When the snow piles up, drivers are told to slow down on the major highways, but are speed restrictions really effective in preventing accidents?
It's a question some are asking after Friday's series of crashes on the Pennsylvania Turnpike in Bucks County.
During strong storms, speeds on highways are typically reduced to 45 miles per hour, but some drivers said many don't adhere to the rule.
"They just fly by you," one driver said.
"Just seems that trucks, some will adhere to it, but some will cut you off," said another.
Wintry weather from Atlanta to Pennsylvania and New Jersey recently caused major accidents on highways.
Those on the turnpike in Bucks County involved more than 60 cars and several tractor trailers, sent 27 people to area hospitals and shut down a stretch of the highway for seven hours.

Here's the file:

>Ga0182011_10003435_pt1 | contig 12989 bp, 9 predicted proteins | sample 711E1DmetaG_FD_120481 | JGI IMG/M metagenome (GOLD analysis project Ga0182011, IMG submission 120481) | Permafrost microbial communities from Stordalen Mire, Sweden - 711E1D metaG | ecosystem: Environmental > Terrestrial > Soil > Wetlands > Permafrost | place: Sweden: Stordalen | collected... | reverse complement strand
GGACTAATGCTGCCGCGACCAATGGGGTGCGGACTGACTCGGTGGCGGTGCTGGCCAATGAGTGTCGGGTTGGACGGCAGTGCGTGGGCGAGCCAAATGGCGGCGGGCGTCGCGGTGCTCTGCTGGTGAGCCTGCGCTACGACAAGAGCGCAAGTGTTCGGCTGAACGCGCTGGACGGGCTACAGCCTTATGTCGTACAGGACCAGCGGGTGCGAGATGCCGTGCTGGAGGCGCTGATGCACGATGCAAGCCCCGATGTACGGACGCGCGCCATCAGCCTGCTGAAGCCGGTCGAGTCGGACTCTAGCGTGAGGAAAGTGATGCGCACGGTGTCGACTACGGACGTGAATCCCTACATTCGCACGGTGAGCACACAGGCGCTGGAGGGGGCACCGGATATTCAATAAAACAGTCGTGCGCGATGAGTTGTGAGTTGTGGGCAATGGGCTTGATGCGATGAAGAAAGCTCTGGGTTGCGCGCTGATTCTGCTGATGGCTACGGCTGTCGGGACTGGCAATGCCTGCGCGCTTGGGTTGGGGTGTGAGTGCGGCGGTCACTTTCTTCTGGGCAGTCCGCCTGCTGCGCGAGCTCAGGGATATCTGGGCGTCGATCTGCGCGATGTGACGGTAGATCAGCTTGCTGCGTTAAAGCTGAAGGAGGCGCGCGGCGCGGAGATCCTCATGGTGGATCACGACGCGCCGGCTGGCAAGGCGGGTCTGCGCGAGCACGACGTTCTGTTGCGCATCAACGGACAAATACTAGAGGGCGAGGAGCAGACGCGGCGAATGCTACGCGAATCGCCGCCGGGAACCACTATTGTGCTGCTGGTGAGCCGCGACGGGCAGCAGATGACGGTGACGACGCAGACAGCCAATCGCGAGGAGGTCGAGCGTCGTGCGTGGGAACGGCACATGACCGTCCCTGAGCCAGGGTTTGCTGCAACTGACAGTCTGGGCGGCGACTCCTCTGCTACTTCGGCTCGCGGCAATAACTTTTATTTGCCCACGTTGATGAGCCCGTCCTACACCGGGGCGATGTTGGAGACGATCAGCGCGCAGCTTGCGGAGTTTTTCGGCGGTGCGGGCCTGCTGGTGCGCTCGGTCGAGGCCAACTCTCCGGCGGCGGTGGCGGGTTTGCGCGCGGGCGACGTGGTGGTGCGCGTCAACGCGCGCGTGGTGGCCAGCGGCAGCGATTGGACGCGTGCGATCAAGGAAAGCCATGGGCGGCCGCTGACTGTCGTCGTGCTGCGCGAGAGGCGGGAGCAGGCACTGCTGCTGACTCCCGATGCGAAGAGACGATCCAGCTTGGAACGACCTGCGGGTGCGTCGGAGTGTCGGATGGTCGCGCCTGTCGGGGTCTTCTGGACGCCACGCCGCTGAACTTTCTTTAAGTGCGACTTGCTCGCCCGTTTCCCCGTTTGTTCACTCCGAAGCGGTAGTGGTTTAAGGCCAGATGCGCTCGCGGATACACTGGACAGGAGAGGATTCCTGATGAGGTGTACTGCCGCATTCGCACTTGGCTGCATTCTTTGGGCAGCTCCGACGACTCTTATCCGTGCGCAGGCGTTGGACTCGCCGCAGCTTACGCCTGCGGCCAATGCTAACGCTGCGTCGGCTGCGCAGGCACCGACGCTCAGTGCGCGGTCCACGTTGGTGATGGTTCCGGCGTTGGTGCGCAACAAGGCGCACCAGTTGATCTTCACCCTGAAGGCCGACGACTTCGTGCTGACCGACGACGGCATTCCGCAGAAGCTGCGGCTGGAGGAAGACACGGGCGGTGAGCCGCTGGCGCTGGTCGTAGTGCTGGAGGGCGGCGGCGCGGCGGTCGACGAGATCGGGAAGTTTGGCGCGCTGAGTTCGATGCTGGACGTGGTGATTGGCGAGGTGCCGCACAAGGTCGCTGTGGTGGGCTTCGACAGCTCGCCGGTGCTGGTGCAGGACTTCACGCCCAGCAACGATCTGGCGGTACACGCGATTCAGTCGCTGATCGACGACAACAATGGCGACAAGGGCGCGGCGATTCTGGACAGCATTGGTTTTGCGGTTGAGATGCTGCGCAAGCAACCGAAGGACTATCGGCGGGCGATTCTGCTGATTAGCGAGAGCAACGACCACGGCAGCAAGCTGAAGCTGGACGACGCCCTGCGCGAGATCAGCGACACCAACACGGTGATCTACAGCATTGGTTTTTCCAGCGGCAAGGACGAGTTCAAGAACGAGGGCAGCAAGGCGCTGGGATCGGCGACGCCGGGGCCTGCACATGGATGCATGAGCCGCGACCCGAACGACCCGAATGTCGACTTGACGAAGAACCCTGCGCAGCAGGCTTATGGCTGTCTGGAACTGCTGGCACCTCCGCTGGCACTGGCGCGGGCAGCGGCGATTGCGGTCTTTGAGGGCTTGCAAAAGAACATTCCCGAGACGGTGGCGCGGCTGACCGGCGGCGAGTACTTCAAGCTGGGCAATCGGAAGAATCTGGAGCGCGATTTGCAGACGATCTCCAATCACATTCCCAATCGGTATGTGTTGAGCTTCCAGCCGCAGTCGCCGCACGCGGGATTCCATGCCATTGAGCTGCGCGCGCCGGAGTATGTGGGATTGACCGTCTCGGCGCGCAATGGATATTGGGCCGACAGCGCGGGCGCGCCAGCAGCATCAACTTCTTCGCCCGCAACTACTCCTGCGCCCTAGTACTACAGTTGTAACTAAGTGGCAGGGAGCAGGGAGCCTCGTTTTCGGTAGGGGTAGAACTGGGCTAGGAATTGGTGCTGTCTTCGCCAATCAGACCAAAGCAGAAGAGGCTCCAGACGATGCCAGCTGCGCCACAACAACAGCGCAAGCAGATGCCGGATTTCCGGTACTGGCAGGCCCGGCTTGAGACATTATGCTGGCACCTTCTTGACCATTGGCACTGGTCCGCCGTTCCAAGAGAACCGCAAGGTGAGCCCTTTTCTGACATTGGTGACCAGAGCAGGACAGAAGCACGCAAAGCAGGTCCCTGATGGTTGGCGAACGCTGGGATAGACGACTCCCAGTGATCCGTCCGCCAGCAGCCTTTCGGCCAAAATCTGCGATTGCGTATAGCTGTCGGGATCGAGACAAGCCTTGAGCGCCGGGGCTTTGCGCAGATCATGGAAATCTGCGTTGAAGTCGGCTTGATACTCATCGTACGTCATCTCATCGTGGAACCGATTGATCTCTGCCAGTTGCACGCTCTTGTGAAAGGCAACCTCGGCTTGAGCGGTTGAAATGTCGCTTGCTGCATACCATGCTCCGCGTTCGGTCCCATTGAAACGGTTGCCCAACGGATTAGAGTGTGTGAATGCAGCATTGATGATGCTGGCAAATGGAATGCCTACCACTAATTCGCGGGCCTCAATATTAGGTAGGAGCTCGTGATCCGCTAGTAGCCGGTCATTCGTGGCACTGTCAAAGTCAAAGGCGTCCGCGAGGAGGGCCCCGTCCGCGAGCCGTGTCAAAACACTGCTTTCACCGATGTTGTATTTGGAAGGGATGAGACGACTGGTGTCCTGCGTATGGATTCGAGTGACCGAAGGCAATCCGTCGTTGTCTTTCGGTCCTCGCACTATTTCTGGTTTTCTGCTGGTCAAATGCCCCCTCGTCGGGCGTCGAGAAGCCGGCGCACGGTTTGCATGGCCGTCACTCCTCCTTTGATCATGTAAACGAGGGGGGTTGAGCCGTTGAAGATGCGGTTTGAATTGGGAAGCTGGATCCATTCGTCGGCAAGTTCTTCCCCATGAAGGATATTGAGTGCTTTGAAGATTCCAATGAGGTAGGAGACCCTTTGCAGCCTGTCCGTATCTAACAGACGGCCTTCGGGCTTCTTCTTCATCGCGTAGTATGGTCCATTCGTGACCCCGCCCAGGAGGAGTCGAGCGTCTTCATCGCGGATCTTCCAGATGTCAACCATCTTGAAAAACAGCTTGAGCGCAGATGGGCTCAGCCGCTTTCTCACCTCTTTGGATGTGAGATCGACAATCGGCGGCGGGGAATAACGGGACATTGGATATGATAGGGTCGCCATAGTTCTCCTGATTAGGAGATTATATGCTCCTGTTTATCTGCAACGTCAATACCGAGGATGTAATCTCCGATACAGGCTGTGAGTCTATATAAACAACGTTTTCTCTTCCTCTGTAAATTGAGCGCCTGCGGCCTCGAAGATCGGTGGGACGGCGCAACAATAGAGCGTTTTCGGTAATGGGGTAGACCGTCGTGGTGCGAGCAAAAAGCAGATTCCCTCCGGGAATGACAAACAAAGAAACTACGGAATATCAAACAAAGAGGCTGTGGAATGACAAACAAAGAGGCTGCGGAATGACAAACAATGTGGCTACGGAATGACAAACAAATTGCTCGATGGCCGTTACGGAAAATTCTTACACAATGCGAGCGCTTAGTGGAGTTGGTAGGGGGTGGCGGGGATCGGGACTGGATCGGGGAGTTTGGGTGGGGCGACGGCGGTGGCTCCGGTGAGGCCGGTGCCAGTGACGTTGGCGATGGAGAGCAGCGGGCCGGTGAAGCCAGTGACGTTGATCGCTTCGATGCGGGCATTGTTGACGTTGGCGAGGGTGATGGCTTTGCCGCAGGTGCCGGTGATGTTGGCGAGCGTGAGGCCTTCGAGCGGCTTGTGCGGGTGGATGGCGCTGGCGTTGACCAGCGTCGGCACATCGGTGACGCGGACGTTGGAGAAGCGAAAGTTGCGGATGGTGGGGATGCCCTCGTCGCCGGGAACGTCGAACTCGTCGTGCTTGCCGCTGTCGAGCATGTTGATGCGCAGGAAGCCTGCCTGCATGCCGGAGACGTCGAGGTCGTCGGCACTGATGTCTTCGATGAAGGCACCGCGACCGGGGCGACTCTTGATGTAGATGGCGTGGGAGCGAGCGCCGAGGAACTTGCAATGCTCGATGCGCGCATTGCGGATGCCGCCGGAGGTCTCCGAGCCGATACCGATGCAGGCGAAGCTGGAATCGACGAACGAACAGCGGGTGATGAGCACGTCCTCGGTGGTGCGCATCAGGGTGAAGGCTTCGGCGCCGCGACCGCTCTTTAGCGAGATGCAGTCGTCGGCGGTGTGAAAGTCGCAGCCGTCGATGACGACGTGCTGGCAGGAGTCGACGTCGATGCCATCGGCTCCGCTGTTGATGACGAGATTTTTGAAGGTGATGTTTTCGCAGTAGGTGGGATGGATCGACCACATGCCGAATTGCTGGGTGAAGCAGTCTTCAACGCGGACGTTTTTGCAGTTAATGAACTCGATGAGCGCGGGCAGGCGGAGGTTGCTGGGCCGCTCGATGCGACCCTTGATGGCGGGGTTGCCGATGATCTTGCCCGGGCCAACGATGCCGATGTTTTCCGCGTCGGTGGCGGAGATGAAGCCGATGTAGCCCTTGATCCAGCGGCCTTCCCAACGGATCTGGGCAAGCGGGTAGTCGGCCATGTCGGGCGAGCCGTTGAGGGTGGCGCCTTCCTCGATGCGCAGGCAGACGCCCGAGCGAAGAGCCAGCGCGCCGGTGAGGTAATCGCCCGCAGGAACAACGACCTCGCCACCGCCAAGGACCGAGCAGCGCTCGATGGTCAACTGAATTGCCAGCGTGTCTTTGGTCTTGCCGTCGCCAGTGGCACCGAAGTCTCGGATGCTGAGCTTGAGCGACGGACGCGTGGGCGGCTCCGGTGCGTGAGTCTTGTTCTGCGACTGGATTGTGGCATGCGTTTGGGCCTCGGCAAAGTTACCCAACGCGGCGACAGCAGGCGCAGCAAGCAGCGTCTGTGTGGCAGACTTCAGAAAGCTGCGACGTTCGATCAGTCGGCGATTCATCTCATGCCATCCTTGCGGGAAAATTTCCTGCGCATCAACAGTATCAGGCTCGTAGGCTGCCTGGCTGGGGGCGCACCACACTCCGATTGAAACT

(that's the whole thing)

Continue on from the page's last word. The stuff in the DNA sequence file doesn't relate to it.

Some questioned the Pennsylvania Turnpike Commission's decision to lift the speed restriction just more than two hours before the accidents.
The commission said its 45-mile-per-hour policy is set for current conditions and remains in place as long as snow and ice do.
Officials said restrictions are lifted only after maintenance crews report the area has been treated.
PennDOT said its operators evaluate road conditions and factor in forecasts to determine timing for speed restrictions, but some drivers said they think maybe the speed limits should be even lower.
"Maybe 35 miles per hour to make roadway safer for those going slow," Beth Brong said.
"It doesn't do any good if no one is stopping them on the road. If police aren't enforcing it, it's not effective," Alice Freeh explained.
The turnpike commission said it will hold a news conference later this week to address Friday's pileups. Speed reduction policies may also be addressed.
PennDOT said it has no plans to change its policy.
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